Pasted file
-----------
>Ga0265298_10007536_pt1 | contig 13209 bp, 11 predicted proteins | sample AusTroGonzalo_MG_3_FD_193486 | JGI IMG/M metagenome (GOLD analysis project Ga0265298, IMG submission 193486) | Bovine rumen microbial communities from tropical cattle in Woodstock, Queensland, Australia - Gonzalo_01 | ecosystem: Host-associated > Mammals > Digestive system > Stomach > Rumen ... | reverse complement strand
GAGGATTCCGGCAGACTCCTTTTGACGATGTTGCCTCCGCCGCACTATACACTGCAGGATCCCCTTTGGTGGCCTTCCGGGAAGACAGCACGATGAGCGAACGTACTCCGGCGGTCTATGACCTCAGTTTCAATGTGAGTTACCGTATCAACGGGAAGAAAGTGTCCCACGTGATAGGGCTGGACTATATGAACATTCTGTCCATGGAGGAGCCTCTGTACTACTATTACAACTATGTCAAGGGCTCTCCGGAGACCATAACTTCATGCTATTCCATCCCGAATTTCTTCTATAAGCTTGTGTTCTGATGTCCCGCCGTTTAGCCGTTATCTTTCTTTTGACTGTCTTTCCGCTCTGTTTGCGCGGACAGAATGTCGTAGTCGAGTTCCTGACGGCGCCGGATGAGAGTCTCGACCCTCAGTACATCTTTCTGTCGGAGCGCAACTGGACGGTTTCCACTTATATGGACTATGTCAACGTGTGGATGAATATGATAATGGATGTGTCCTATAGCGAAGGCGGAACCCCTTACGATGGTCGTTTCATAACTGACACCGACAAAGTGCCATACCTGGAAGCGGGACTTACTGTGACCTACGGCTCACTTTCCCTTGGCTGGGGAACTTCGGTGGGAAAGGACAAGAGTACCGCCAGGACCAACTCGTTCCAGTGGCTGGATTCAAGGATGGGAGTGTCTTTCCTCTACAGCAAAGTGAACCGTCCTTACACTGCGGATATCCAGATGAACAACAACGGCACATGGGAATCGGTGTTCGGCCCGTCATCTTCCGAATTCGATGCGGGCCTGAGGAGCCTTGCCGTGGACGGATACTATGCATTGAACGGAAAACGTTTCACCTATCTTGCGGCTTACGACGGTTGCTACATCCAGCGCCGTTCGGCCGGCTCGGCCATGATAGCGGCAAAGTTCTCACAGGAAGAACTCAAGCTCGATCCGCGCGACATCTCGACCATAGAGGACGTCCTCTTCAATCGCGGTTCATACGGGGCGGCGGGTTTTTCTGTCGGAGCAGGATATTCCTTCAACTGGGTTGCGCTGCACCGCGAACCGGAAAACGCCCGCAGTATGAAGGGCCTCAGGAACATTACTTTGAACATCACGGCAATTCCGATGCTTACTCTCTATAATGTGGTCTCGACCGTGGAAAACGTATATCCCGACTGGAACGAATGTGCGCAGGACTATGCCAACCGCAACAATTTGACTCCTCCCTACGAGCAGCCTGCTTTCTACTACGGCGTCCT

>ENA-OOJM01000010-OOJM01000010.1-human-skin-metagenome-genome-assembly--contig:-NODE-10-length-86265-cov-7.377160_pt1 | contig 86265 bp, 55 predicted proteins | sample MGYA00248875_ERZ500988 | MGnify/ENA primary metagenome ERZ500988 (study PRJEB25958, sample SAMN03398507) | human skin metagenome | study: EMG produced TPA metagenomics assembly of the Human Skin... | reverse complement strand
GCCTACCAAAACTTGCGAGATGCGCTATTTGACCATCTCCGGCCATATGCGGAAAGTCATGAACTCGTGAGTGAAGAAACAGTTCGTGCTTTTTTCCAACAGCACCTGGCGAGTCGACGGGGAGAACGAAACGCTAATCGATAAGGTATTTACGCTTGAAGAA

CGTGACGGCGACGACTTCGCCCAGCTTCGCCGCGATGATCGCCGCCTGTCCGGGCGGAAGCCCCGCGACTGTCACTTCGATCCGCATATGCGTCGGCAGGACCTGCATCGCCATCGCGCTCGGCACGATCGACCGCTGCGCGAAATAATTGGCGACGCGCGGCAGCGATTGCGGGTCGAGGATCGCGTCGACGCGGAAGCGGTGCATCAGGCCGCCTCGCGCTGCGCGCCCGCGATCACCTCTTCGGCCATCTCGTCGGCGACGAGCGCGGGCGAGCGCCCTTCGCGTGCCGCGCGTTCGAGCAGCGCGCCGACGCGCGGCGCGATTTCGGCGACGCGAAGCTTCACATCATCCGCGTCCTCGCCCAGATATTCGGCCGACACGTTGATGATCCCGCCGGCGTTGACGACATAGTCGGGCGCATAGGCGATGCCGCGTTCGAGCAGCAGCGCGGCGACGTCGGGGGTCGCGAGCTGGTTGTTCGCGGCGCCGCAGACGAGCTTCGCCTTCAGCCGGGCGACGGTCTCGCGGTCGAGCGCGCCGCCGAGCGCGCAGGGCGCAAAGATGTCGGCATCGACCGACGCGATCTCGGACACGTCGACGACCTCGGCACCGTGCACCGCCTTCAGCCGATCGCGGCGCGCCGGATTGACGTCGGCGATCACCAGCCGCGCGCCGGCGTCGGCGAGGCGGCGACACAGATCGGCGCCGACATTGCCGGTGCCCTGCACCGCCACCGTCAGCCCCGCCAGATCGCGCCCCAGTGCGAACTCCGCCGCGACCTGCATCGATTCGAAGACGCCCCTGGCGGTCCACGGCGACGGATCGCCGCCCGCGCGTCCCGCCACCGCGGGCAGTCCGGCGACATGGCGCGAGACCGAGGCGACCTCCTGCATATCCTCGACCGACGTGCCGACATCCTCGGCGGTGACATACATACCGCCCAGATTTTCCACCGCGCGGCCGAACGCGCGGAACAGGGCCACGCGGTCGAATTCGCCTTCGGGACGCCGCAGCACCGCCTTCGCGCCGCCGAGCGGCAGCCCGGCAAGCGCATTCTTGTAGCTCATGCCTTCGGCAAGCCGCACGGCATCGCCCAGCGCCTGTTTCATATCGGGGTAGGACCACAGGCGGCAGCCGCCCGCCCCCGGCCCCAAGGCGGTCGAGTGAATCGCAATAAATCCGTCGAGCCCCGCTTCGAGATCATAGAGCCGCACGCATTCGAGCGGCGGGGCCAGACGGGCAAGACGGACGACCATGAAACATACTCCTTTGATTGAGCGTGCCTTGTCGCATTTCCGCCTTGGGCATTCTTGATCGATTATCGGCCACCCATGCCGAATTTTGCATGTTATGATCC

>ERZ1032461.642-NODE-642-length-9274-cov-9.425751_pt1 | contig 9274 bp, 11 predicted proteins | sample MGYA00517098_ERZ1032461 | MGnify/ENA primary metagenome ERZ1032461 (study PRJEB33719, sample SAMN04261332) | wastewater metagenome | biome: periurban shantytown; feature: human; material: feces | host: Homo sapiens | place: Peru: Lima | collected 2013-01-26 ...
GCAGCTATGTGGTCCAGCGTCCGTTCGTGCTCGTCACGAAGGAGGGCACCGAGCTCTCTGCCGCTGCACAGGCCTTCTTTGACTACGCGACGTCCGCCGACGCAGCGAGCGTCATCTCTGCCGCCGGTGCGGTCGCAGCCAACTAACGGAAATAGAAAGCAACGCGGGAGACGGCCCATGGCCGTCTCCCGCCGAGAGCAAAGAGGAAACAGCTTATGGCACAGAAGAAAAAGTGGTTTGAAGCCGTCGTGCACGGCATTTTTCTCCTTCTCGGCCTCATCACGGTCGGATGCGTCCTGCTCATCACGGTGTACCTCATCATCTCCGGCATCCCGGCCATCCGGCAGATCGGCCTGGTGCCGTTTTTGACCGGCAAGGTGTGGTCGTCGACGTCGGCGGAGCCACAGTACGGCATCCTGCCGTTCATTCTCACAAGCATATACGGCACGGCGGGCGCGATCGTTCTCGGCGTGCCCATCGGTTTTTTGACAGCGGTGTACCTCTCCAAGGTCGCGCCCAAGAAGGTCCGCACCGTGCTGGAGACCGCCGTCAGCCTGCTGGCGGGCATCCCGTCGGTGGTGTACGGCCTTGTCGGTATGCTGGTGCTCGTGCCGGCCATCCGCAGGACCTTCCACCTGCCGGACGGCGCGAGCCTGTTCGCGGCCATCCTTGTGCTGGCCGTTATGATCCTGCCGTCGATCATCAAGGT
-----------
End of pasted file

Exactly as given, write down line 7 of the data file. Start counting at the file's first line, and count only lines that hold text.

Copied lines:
GCAGCTATGTGGTCCAGCGTCCGTTCGTGCTCGTCACGAAGGAGGGCACCGAGCTCTCTGCCGCTGCACAGGCCTTCTTTGACTACGCGACGTCCGCCGACGCAGCGAGCGTCATCTCTGCCGCCGGTGCGGTCGCAGCCAACTAACGGAAATAGAAAGCAACGCGGGAGACGGCCCATGGCCGTCTCCCGCCGAGAGCAAAGAGGAAACAGCTTATGGCACAGAAGAAAAAGTGGTTTGAAGCCGTCGTGCACGGCATTTTTCTCCTTCTCGGCCTCATCACGGTCGGATGCGTCCTGCTCATCACGGTGTACCTCATCATCTCCGGCATCCCGGCCATCCGGCAGATCGGCCTGGTGCCGTTTTTGACCGGCAAGGTGTGGTCGTCGACGTCGGCGGAGCCACAGTACGGCATCCTGCCGTTCATTCTCACAAGCATATACGGCACGGCGGGCGCGATCGTTCTCGGCGTGCCCATCGGTTTTTTGACAGCGGTGTACCTCTCCAAGGTCGCGCCCAAGAAGGTCCGCACCGTGCTGGAGACCGCCGTCAGCCTGCTGGCGGGCATCCCGTCGGTGGTGTACGGCCTTGTCGGTATGCTGGTGCTCGTGCCGGCCATCCGCAGGACCTTCCACCTGCCGGACGGCGCGAGCCTGTTCGCGGCCATCCTTGTGCTGGCCGTTATGATCCTGCCGTCGATCATCAAGGT